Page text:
Companions take many forms. Using the word very loosely here, a companion is anyone the self is connected to, anywhere, at any point in time, from a family member, to a stranger on a train.
A space can make us feel constricted or liberated, and sometimes even both at the same and at varying times. The combination of spaces that we may be occupying in the moment, as well as those we have in the past, predisposes us to act, feel and experience our sexuality in different ways.
We live in a world where resilience is celebrated and given priority over attempting to resolve factors that force one to be resilient. Campuses shouldn’t aim to merely be inclusive of diverse individuals – they must strive to not only affirm them but also celebrate them.
I would say that growing up in a small village would make it difficult to find love or companionship, but I have since moved to a city and found that it was difficult to find love there, too. It did not stop me from trying, though.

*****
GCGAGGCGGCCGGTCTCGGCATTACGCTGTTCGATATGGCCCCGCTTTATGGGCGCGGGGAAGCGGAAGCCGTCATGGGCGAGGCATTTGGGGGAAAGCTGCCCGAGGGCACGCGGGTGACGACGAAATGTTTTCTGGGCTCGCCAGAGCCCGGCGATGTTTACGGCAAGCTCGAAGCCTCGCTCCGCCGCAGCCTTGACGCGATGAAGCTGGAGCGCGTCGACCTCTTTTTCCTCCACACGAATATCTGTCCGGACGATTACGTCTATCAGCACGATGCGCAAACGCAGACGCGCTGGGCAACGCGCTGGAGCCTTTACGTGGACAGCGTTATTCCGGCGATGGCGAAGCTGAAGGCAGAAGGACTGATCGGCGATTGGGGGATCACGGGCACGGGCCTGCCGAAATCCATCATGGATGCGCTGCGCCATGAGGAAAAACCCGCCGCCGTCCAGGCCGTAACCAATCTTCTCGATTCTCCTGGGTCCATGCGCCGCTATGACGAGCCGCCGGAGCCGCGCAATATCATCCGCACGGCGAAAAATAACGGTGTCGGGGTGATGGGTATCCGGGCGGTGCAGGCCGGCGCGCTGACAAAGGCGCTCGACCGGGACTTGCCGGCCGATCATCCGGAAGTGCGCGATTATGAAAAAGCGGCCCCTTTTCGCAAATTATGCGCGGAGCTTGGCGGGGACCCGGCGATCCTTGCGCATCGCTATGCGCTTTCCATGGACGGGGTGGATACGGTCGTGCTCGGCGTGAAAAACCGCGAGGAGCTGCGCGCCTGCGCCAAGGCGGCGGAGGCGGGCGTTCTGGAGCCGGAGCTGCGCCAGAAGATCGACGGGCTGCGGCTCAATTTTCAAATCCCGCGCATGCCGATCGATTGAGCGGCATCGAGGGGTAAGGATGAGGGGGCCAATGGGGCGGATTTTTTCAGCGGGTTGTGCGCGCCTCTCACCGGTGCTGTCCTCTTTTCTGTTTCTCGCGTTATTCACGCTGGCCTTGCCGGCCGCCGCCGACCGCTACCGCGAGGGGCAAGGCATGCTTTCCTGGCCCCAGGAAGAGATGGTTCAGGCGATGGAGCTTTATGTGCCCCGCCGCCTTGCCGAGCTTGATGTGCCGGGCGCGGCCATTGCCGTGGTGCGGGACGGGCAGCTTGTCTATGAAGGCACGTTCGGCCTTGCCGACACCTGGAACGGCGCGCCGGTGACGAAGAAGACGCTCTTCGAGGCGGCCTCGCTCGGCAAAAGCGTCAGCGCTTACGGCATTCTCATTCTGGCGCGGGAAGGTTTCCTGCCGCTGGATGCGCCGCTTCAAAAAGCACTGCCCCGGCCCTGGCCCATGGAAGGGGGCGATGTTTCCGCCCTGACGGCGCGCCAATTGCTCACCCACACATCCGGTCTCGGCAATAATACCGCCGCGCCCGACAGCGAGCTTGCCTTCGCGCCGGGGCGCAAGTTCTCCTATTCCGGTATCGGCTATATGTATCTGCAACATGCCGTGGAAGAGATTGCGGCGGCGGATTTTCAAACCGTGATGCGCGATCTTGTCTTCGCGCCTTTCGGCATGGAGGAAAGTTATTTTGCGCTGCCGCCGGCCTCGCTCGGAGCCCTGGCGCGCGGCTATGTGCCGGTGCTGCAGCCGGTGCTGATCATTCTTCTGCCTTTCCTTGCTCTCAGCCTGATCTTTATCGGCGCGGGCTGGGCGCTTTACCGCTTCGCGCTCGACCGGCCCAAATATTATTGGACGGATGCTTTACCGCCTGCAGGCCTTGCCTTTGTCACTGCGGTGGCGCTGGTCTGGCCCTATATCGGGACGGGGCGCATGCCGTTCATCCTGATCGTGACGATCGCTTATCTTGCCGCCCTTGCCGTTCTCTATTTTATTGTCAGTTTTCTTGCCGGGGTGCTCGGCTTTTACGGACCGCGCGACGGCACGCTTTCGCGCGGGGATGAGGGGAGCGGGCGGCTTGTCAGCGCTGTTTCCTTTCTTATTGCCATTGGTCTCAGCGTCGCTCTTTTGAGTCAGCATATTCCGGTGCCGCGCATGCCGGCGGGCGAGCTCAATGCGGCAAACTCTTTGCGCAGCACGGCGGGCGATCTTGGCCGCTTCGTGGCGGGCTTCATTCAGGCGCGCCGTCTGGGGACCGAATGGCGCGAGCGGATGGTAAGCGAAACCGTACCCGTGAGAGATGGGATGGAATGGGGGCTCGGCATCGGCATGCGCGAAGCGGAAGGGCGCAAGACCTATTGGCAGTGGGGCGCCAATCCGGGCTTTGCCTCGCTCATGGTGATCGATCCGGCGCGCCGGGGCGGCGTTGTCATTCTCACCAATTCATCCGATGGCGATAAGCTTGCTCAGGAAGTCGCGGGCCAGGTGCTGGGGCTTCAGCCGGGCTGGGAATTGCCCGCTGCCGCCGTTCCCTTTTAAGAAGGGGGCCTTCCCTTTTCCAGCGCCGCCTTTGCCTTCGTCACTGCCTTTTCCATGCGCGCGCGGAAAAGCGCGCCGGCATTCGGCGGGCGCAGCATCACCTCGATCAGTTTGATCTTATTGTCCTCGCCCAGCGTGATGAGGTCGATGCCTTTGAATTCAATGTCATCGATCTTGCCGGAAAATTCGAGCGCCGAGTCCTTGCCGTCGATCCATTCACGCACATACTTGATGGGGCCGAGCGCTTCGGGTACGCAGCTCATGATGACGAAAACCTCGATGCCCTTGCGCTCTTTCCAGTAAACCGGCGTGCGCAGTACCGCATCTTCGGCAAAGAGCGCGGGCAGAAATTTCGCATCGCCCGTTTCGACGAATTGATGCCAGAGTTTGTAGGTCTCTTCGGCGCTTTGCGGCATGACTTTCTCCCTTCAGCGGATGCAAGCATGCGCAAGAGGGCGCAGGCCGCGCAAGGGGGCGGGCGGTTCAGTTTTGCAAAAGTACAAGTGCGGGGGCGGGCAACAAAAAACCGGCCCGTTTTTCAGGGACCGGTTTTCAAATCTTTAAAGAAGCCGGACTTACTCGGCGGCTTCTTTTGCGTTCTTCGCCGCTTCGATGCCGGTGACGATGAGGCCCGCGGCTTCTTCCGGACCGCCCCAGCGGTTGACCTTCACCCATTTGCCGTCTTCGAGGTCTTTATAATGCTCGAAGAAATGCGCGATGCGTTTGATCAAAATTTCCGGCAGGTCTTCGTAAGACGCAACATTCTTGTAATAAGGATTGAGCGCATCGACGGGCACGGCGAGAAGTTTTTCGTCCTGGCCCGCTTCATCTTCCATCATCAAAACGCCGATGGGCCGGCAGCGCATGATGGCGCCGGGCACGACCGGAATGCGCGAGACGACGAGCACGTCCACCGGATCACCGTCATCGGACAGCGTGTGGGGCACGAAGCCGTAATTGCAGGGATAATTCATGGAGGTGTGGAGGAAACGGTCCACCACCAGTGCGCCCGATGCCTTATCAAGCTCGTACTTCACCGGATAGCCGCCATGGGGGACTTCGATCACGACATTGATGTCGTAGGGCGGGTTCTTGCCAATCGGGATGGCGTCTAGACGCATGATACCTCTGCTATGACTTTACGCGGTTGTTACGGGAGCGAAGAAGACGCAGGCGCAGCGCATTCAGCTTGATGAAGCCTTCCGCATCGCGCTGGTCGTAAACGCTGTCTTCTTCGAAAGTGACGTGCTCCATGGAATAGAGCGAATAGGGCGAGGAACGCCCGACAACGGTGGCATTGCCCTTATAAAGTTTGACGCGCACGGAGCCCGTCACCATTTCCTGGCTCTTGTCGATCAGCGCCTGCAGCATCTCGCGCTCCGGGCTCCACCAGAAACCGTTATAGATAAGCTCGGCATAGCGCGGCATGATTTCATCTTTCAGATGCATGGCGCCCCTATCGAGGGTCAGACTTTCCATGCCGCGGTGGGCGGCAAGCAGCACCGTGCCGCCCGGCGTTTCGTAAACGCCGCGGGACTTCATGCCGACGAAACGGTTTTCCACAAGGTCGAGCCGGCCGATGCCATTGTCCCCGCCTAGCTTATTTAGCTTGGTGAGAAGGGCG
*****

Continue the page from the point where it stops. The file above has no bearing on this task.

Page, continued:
I can recall my experiences in the washrooms of different gyms that I have been a member of. A men’s washroom is an interesting place in terms of how sexuality manifests itself in its various aspects. It was not unusual to see men of various kinds with strange energies in these washrooms.
As a generation X-er I grew up in a world that was challenging sexuality but only encountered the instability of gender as an adult in radical new academic texts which were not then yet part of our everyday narratives. My daughter born between Gen Z and Gen Alpha is growing up in a world of gender fluidity and multiple pronouns.